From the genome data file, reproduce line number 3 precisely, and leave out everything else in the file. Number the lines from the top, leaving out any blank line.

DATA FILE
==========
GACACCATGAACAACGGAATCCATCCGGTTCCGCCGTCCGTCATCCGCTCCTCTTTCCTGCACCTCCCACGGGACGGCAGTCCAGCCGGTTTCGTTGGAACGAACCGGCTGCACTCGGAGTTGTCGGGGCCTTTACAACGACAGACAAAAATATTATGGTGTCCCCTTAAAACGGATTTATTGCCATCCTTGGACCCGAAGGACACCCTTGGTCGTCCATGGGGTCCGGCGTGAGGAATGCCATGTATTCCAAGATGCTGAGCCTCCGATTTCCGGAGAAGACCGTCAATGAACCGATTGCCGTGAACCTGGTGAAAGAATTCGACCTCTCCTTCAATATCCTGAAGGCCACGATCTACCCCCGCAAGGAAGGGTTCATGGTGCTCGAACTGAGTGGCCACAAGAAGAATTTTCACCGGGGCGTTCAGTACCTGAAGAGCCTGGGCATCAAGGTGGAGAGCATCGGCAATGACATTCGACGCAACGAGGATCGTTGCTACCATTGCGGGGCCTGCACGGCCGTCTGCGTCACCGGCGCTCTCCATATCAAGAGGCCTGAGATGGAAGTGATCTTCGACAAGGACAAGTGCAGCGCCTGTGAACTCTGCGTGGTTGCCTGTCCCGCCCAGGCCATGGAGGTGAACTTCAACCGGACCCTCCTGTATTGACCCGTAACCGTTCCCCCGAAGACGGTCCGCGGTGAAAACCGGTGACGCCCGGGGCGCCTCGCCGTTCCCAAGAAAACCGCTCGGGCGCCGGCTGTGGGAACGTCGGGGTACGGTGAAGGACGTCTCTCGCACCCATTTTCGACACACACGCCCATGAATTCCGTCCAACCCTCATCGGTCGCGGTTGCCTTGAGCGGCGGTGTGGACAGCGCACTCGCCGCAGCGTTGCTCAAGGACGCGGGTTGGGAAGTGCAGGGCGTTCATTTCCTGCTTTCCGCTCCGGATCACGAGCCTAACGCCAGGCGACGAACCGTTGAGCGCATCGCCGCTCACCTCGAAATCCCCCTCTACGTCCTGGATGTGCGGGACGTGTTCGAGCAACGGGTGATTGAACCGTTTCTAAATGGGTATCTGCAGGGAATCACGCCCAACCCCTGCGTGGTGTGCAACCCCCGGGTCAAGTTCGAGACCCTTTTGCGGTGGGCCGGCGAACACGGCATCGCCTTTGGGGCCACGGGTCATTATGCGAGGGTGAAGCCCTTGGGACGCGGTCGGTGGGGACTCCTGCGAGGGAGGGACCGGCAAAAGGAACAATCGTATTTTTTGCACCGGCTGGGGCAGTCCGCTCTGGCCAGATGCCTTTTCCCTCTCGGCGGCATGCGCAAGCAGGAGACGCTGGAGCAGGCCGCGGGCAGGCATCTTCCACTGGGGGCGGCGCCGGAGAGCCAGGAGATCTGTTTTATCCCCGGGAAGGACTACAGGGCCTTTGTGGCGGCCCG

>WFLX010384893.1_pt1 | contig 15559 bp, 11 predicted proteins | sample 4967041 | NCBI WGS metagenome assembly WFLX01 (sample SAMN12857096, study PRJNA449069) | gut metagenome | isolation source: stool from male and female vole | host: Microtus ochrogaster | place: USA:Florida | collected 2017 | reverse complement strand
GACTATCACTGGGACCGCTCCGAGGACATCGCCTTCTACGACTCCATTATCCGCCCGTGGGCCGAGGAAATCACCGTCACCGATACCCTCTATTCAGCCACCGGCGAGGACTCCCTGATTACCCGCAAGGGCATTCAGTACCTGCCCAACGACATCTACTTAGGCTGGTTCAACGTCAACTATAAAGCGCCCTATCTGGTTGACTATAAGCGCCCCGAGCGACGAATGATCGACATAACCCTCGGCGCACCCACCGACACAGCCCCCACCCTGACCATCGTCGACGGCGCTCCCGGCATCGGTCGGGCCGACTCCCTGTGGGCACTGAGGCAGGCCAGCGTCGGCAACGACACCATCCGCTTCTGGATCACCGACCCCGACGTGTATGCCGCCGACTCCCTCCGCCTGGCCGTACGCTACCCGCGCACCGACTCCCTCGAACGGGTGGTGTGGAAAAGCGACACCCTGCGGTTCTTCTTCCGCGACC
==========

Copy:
GACTATCACTGGGACCGCTCCGAGGACATCGCCTTCTACGACTCCATTATCCGCCCGTGGGCCGAGGAAATCACCGTCACCGATACCCTCTATTCAGCCACCGGCGAGGACTCCCTGATTACCCGCAAGGGCATTCAGTACCTGCCCAACGACATCTACTTAGGCTGGTTCAACGTCAACTATAAAGCGCCCTATCTGGTTGACTATAAGCGCCCCGAGCGACGAATGATCGACATAACCCTCGGCGCACCCACCGACACAGCCCCCACCCTGACCATCGTCGACGGCGCTCCCGGCATCGGTCGGGCCGACTCCCTGTGGGCACTGAGGCAGGCCAGCGTCGGCAACGACACCATCCGCTTCTGGATCACCGACCCCGACGTGTATGCCGCCGACTCCCTCCGCCTGGCCGTACGCTACCCGCGCACCGACTCCCTCGAACGGGTGGTGTGGAAAAGCGACACCCTGCGGTTCTTCTTCCGCGACC